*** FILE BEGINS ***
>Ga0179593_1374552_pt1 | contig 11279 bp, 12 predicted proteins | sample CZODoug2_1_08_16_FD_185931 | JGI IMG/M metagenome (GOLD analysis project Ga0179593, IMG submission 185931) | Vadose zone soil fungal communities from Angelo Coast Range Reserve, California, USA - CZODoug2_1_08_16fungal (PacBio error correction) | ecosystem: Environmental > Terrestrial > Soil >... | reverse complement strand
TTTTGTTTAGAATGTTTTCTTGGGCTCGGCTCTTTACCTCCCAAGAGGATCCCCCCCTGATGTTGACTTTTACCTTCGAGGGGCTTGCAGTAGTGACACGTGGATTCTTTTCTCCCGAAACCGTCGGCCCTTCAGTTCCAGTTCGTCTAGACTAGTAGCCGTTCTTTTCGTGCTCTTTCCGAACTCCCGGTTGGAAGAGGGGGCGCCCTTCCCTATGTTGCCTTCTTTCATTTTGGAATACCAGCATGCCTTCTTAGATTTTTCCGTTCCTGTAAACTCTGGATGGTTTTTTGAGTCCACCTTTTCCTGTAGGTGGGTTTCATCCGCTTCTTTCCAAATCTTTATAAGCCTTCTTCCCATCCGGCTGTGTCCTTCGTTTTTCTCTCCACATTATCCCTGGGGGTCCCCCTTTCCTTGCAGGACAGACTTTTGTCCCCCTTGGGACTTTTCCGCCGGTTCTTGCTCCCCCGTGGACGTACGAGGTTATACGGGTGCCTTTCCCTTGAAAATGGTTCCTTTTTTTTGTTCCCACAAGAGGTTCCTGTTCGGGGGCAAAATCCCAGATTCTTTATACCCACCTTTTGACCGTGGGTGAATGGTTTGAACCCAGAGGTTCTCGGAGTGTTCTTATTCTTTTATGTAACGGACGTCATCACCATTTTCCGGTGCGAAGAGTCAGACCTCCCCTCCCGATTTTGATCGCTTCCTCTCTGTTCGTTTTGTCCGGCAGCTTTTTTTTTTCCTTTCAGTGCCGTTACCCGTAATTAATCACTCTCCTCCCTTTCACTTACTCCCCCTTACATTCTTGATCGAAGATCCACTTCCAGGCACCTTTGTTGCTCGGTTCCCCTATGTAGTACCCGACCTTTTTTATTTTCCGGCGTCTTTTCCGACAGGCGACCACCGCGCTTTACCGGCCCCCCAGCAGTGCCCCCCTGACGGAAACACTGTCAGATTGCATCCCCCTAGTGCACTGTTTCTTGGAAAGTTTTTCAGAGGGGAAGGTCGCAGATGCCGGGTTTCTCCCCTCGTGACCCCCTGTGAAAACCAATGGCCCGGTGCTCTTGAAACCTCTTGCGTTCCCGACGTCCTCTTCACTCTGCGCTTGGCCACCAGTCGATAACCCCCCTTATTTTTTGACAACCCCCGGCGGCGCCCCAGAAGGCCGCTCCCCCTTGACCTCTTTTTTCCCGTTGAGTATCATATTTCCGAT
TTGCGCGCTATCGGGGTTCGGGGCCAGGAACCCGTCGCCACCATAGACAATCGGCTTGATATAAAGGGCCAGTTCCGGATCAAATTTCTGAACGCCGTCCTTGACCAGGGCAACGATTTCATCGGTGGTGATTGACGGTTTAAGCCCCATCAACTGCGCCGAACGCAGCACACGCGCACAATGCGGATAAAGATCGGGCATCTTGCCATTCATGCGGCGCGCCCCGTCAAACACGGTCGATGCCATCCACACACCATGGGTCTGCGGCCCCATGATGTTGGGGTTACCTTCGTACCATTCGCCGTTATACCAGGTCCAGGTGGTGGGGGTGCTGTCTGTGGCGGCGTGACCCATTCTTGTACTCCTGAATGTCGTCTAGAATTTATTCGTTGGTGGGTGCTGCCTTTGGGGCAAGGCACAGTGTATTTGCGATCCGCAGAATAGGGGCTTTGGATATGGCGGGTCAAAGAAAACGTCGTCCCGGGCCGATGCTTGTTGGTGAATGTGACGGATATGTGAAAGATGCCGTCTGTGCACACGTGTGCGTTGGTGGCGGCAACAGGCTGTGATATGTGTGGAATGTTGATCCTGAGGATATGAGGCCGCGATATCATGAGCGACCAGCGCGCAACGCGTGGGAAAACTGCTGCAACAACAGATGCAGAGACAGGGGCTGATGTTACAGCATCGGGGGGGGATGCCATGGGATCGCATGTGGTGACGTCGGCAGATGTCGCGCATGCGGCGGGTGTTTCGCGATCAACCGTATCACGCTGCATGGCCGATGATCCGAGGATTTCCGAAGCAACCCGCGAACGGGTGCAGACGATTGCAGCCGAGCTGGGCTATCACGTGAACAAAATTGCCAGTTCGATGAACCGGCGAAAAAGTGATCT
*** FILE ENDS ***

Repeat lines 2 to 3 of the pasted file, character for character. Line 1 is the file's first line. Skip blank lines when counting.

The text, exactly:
TTTTGTTTAGAATGTTTTCTTGGGCTCGGCTCTTTACCTCCCAAGAGGATCCCCCCCTGATGTTGACTTTTACCTTCGAGGGGCTTGCAGTAGTGACACGTGGATTCTTTTCTCCCGAAACCGTCGGCCCTTCAGTTCCAGTTCGTCTAGACTAGTAGCCGTTCTTTTCGTGCTCTTTCCGAACTCCCGGTTGGAAGAGGGGGCGCCCTTCCCTATGTTGCCTTCTTTCATTTTGGAATACCAGCATGCCTTCTTAGATTTTTCCGTTCCTGTAAACTCTGGATGGTTTTTTGAGTCCACCTTTTCCTGTAGGTGGGTTTCATCCGCTTCTTTCCAAATCTTTATAAGCCTTCTTCCCATCCGGCTGTGTCCTTCGTTTTTCTCTCCACATTATCCCTGGGGGTCCCCCTTTCCTTGCAGGACAGACTTTTGTCCCCCTTGGGACTTTTCCGCCGGTTCTTGCTCCCCCGTGGACGTACGAGGTTATACGGGTGCCTTTCCCTTGAAAATGGTTCCTTTTTTTTGTTCCCACAAGAGGTTCCTGTTCGGGGGCAAAATCCCAGATTCTTTATACCCACCTTTTGACCGTGGGTGAATGGTTTGAACCCAGAGGTTCTCGGAGTGTTCTTATTCTTTTATGTAACGGACGTCATCACCATTTTCCGGTGCGAAGAGTCAGACCTCCCCTCCCGATTTTGATCGCTTCCTCTCTGTTCGTTTTGTCCGGCAGCTTTTTTTTTTCCTTTCAGTGCCGTTACCCGTAATTAATCACTCTCCTCCCTTTCACTTACTCCCCCTTACATTCTTGATCGAAGATCCACTTCCAGGCACCTTTGTTGCTCGGTTCCCCTATGTAGTACCCGACCTTTTTTATTTTCCGGCGTCTTTTCCGACAGGCGACCACCGCGCTTTACCGGCCCCCCAGCAGTGCCCCCCTGACGGAAACACTGTCAGATTGCATCCCCCTAGTGCACTGTTTCTTGGAAAGTTTTTCAGAGGGGAAGGTCGCAGATGCCGGGTTTCTCCCCTCGTGACCCCCTGTGAAAACCAATGGCCCGGTGCTCTTGAAACCTCTTGCGTTCCCGACGTCCTCTTCACTCTGCGCTTGGCCACCAGTCGATAACCCCCCTTATTTTTTGACAACCCCCGGCGGCGCCCCAGAAGGCCGCTCCCCCTTGACCTCTTTTTTCCCGTTGAGTATCATATTTCCGAT
TTGCGCGCTATCGGGGTTCGGGGCCAGGAACCCGTCGCCACCATAGACAATCGGCTTGATATAAAGGGCCAGTTCCGGATCAAATTTCTGAACGCCGTCCTTGACCAGGGCAACGATTTCATCGGTGGTGATTGACGGTTTAAGCCCCATCAACTGCGCCGAACGCAGCACACGCGCACAATGCGGATAAAGATCGGGCATCTTGCCATTCATGCGGCGCGCCCCGTCAAACACGGTCGATGCCATCCACACACCATGGGTCTGCGGCCCCATGATGTTGGGGTTACCTTCGTACCATTCGCCGTTATACCAGGTCCAGGTGGTGGGGGTGCTGTCTGTGGCGGCGTGACCCATTCTTGTACTCCTGAATGTCGTCTAGAATTTATTCGTTGGTGGGTGCTGCCTTTGGGGCAAGGCACAGTGTATTTGCGATCCGCAGAATAGGGGCTTTGGATATGGCGGGTCAAAGAAAACGTCGTCCCGGGCCGATGCTTGTTGGTGAATGTGACGGATATGTGAAAGATGCCGTCTGTGCACACGTGTGCGTTGGTGGCGGCAACAGGCTGTGATATGTGTGGAATGTTGATCCTGAGGATATGAGGCCGCGATATCATGAGCGACCAGCGCGCAACGCGTGGGAAAACTGCTGCAACAACAGATGCAGAGACAGGGGCTGATGTTACAGCATCGGGGGGGGATGCCATGGGATCGCATGTGGTGACGTCGGCAGATGTCGCGCATGCGGCGGGTGTTTCGCGATCAACCGTATCACGCTGCATGGCCGATGATCCGAGGATTTCCGAAGCAACCCGCGAACGGGTGCAGACGATTGCAGCCGAGCTGGGCTATCACGTGAACAAAATTGCCAGTTCGATGAACCGGCGAAAAAGTGATCT